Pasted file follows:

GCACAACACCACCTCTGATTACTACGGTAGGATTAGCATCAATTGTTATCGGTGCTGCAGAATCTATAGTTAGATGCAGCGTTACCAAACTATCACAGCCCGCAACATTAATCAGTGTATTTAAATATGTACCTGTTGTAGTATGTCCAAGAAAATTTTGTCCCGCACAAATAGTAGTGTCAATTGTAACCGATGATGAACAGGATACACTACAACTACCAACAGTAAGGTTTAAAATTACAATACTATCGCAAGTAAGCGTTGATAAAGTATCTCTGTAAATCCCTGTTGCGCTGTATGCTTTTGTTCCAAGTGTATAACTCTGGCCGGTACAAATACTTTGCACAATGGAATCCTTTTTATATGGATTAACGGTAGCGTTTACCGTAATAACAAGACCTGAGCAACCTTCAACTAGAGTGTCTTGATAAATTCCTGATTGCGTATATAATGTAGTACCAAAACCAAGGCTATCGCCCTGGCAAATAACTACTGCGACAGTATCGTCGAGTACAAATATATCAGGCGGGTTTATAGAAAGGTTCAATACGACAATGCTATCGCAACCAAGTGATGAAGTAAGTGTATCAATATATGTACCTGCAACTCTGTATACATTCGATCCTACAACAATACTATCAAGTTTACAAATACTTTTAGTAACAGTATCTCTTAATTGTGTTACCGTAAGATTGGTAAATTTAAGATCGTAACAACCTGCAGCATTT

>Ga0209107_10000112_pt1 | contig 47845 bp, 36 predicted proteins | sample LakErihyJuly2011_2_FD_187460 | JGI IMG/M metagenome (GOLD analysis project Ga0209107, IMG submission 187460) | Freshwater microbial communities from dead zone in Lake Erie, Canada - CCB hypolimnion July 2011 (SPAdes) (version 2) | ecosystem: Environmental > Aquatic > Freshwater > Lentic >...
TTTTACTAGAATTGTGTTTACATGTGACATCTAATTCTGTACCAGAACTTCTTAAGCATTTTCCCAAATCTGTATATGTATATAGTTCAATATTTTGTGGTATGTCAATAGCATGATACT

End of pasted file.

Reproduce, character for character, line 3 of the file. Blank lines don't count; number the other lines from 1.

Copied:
TTTTACTAGAATTGTGTTTACATGTGACATCTAATTCTGTACCAGAACTTCTTAAGCATTTTCCCAAATCTGTATATGTATATAGTTCAATATTTTGTGGTATGTCAATAGCATGATACT